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Snoring

Sleep Health Centre Albany Creek

Headache Prevention, Snoring, Sleep Disorders, Clenching and
Grinding, Jaw Joint Therapy, Breathe Well, Sleep Aponea

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Snoring

What causes snoring?

The noises of snoring are generated within the breathing passages.

The sounds are caused by the vibration or flapping of the tissues lining the air passages.

Noises can result from a narrowing of the nasal passage which generates a whistling noise. The vibration of the soft palate (or roof of the mouth) causes the fluttering vibration sounds. This may, in turn, have been caused by narrowness of the nasal passage causing turbulent or irregular air flow which contributes to the fluttering of the soft palate.

The tongue may fall back into the airway narrowing the airway and at times causing blockage. This may also contribute to the snoring noise.

It is most important to stress that snoring, in most patients, is due to multiple factors, each playing some part in the snoring process. Factors which are important in this regard include narrowing or blockage of the upper airway passages through anatomical or injury reasons as well as factors contributing to congestion of the soft tissues of the airways, e.g. smoking, alcohol, acid reflux from the stomach affecting the throat tissues, obesity, ageing and hormonal factors.

Is snoring dangerous?

Snoring can contribute to fatigue and morning tiredness. This can add risks to driving and any occupation where workplace tiredness can lead to a lowering of safety. There appears to be an increased risk of high blood pressure and stroke in snoring patients.

Where snoring is accompanied by significant sleep apnoea, additional health risks may occur.

What operations can assist snoring?

Surgical assistance may include nasal, palatal or tongue and neck surgery. The surgical procedure will depend on the location of the tissues contributing to snoring.

Nasal surgery may include improving the nasal airway by straightening the nasal septum (mid line nasal cartilage partition), shrinking the lining tissue of the nose, particularly where this has been troubled by allergy or by the removal of nasal polyps. Previous nasal injury involving the external nose and the nasal septum may require correction.

The flapping of the soft palate in snoring may be assisted by palatoplasty involving either high frequency radiowave or C02 laser surgery. Newer procedures for more severe forms of snoring including radiowave shrinkage of the back of the tongue as well as procedures to bring the tongue tissues forward may be of assistance in selected cases.

The removal of excess neck fat through liposuction or liposhaving techniques may contribute to assisting the control of snoring in some cases.

Is there any non-surgical help for snoring?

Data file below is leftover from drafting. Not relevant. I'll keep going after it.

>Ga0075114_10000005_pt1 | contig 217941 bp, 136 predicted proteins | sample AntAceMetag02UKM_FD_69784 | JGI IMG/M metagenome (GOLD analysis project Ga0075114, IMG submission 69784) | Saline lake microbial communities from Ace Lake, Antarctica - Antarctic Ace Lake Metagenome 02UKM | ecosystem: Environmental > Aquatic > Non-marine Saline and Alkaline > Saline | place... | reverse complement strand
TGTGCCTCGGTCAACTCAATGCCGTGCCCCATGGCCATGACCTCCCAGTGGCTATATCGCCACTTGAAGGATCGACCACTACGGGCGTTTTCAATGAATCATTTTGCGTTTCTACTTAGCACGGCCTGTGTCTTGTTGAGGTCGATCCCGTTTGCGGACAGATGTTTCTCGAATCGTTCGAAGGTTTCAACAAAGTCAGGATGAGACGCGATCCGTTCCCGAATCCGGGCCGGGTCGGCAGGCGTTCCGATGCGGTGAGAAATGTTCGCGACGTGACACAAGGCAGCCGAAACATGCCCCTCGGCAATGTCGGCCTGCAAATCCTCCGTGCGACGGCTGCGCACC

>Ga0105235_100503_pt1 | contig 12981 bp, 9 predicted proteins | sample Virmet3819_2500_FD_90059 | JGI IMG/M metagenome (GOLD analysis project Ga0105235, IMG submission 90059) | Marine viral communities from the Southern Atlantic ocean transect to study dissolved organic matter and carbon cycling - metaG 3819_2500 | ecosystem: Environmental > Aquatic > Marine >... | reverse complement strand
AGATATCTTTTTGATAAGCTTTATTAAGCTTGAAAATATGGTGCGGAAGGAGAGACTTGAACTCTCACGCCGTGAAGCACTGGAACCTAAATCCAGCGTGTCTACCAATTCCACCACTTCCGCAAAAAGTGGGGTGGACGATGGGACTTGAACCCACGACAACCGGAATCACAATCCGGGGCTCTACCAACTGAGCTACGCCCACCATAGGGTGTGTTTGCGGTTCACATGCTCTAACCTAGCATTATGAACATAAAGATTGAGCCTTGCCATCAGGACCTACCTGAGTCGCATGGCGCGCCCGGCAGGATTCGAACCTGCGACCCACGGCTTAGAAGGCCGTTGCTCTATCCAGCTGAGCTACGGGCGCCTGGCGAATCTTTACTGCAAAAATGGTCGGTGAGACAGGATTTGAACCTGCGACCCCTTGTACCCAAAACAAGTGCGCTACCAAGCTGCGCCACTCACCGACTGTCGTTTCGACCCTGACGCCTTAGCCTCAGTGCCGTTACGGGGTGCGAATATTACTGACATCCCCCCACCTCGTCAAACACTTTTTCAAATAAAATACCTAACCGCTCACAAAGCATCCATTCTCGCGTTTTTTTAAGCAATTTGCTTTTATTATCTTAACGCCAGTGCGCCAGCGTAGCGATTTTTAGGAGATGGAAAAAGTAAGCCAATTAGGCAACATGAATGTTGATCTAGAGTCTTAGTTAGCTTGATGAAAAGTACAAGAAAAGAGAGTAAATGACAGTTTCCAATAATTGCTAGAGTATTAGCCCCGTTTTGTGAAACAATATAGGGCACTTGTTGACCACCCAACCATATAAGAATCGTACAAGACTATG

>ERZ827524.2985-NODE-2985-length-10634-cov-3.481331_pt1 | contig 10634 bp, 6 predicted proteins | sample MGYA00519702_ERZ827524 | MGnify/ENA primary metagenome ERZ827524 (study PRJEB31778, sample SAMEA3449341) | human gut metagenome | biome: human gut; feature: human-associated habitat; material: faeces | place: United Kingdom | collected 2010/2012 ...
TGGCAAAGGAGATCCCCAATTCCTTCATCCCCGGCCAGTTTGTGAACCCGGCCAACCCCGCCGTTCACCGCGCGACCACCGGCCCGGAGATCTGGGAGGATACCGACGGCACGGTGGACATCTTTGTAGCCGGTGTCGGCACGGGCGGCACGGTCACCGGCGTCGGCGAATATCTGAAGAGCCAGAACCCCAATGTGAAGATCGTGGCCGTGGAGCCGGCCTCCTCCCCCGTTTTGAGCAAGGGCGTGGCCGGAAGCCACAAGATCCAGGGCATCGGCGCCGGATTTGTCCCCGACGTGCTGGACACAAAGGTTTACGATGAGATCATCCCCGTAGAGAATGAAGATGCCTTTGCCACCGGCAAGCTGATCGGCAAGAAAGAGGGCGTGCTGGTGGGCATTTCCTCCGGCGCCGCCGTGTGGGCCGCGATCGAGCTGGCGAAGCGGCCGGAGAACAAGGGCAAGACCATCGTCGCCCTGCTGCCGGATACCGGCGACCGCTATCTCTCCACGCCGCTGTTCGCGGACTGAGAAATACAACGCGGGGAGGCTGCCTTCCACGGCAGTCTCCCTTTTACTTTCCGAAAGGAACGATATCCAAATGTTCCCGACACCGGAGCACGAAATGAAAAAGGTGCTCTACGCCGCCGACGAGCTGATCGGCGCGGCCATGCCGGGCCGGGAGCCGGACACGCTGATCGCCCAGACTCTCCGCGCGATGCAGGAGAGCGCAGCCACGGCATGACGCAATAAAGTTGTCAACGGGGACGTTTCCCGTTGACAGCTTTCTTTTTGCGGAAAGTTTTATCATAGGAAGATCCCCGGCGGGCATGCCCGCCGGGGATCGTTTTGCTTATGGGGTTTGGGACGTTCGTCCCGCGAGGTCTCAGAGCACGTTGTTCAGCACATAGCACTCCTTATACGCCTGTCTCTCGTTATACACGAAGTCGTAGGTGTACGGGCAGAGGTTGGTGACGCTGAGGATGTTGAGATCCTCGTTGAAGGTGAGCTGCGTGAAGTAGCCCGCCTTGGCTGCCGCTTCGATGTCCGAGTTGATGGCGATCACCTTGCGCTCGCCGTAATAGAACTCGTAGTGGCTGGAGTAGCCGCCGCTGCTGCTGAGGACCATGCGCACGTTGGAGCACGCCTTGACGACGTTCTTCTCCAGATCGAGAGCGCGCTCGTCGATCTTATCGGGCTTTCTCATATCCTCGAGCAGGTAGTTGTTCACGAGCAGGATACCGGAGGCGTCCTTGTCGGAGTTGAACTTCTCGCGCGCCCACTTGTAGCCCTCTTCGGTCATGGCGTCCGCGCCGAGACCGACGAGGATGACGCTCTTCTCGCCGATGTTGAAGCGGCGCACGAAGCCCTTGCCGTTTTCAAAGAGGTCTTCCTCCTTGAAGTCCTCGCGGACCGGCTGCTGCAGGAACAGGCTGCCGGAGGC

Snoring may be assisted by certain dental devices which bring the jaw forward. This draws the tongue away from the soft palate. This does not help in all instances of snoring. Nasal appliances usually do not assist with snoring although they may give slight assistance with nasal airflow.

Will fixing my snoring improve my lifestyle?

Snoring correction will assist both socially and medically. Snoring is frequently disruptive to other members of the family. It frequently disrupts the sleep quality of the household members. Snorers may also be unpopular due to disturbance of room mates on holidays or business trips. Finally, snorers may be the subject of mild ridicule.

Snoring frequently causes restless sleep and tiredness on waking. It may also cause daytime drowsiness. More severe snoring may contribute to elevated blood pressure and, with this, increased risk of stroke.

Will I live longer if I correct my snoring?

It’s difficult to make an individual prediction for a patient. Statistically, when large numbers of snorers are examined there would appear to be an increased risk of high blood pressure and the complications of this. Tiredness resulting from poor sleep due to snoring can lead to accidents particularly on the road and in the workplace.

What is sleep apnoea?

Not all snorers have sleep apneoa , however almost all sufferers of sleep apneoa will also snore. Obstructive Sleep Apnoea (OSA) is a medical disturbance in which episodes of blockage of the upper airway occur during sleep. These are usually associated with a reduction in the level of blood oxygen saturation. This change in oxygen is felt to be the cause of tiredness and poor sleep quality.

Should I try to lose weight?

Weight loss is an important part of the control of snoring. After surgery, weight loss may occur due to the initial post-surgical procedure discomfort contributing to loss of appetite.

Should I stop smoking?

Yes. Smoking contributes to congestion of the throat tissues. It also increases acid secretion in the stomach which can irritate the throat through reflux and cause additional congestion.

Should I stop drinking?

Alcohol, particularly in excess and particularly at night, can lead to increased snoring. Weight gain related to alcohol consumption may be an additional factor.

What should I do first?

It is recommended that snorers have a sleep study to determine what is causing the noise and whether it is just a noise problem or a more sinister breathing disorder like chronic obstructive sleep apneoa.

For more information go to www.homesleep.com.au

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